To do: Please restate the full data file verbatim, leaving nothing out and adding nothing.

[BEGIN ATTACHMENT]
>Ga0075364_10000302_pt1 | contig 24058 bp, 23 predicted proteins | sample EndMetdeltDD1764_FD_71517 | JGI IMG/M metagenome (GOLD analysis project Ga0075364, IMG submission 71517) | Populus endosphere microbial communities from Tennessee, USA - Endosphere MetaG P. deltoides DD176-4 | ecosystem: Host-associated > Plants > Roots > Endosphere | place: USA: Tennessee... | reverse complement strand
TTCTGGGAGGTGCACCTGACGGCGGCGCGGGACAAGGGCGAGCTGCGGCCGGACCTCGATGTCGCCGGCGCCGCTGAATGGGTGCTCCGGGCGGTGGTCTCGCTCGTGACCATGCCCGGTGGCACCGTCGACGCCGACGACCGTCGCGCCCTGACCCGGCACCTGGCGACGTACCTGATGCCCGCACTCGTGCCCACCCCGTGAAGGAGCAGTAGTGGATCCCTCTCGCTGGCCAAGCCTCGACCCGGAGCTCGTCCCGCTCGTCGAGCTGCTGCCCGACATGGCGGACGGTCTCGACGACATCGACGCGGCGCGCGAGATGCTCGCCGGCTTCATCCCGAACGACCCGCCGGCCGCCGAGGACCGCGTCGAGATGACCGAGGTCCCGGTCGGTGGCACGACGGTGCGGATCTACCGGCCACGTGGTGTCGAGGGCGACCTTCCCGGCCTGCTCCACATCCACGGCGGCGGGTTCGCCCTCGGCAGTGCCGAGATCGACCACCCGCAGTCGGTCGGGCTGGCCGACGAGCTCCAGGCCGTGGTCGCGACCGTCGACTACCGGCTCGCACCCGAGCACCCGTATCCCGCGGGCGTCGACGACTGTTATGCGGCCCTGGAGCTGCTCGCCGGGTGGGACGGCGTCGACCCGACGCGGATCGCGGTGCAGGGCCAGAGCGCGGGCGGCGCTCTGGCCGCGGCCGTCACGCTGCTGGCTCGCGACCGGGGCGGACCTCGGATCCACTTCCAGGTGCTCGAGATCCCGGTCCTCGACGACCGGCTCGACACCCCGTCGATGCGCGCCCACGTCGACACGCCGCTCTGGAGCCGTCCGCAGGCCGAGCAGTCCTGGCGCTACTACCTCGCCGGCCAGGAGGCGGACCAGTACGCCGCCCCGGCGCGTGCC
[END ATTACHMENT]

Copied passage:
>Ga0075364_10000302_pt1 | contig 24058 bp, 23 predicted proteins | sample EndMetdeltDD1764_FD_71517 | JGI IMG/M metagenome (GOLD analysis project Ga0075364, IMG submission 71517) | Populus endosphere microbial communities from Tennessee, USA - Endosphere MetaG P. deltoides DD176-4 | ecosystem: Host-associated > Plants > Roots > Endosphere | place: USA: Tennessee... | reverse complement strand
TTCTGGGAGGTGCACCTGACGGCGGCGCGGGACAAGGGCGAGCTGCGGCCGGACCTCGATGTCGCCGGCGCCGCTGAATGGGTGCTCCGGGCGGTGGTCTCGCTCGTGACCATGCCCGGTGGCACCGTCGACGCCGACGACCGTCGCGCCCTGACCCGGCACCTGGCGACGTACCTGATGCCCGCACTCGTGCCCACCCCGTGAAGGAGCAGTAGTGGATCCCTCTCGCTGGCCAAGCCTCGACCCGGAGCTCGTCCCGCTCGTCGAGCTGCTGCCCGACATGGCGGACGGTCTCGACGACATCGACGCGGCGCGCGAGATGCTCGCCGGCTTCATCCCGAACGACCCGCCGGCCGCCGAGGACCGCGTCGAGATGACCGAGGTCCCGGTCGGTGGCACGACGGTGCGGATCTACCGGCCACGTGGTGTCGAGGGCGACCTTCCCGGCCTGCTCCACATCCACGGCGGCGGGTTCGCCCTCGGCAGTGCCGAGATCGACCACCCGCAGTCGGTCGGGCTGGCCGACGAGCTCCAGGCCGTGGTCGCGACCGTCGACTACCGGCTCGCACCCGAGCACCCGTATCCCGCGGGCGTCGACGACTGTTATGCGGCCCTGGAGCTGCTCGCCGGGTGGGACGGCGTCGACCCGACGCGGATCGCGGTGCAGGGCCAGAGCGCGGGCGGCGCTCTGGCCGCGGCCGTCACGCTGCTGGCTCGCGACCGGGGCGGACCTCGGATCCACTTCCAGGTGCTCGAGATCCCGGTCCTCGACGACCGGCTCGACACCCCGTCGATGCGCGCCCACGTCGACACGCCGCTCTGGAGCCGTCCGCAGGCCGAGCAGTCCTGGCGCTACTACCTCGCCGGCCAGGAGGCGGACCAGTACGCCGCCCCGGCGCGTGCC